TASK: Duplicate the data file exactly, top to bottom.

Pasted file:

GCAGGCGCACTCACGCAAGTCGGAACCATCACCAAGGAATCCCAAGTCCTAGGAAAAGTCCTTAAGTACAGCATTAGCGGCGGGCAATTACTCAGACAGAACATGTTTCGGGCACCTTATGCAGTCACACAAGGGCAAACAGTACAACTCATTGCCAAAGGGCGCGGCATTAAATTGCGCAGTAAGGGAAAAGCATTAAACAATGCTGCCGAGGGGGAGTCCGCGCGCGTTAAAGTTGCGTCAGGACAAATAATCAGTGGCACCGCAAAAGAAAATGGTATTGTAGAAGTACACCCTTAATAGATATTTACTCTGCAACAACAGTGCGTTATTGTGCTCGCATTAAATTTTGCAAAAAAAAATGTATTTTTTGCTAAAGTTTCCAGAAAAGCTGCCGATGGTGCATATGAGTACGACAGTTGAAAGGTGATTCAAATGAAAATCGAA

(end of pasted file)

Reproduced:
GCAGGCGCACTCACGCAAGTCGGAACCATCACCAAGGAATCCCAAGTCCTAGGAAAAGTCCTTAAGTACAGCATTAGCGGCGGGCAATTACTCAGACAGAACATGTTTCGGGCACCTTATGCAGTCACACAAGGGCAAACAGTACAACTCATTGCCAAAGGGCGCGGCATTAAATTGCGCAGTAAGGGAAAAGCATTAAACAATGCTGCCGAGGGGGAGTCCGCGCGCGTTAAAGTTGCGTCAGGACAAATAATCAGTGGCACCGCAAAAGAAAATGGTATTGTAGAAGTACACCCTTAATAGATATTTACTCTGCAACAACAGTGCGTTATTGTGCTCGCATTAAATTTTGCAAAAAAAAATGTATTTTTTGCTAAAGTTTCCAGAAAAGCTGCCGATGGTGCATATGAGTACGACAGTTGAAAGGTGATTCAAATGAAAATCGAA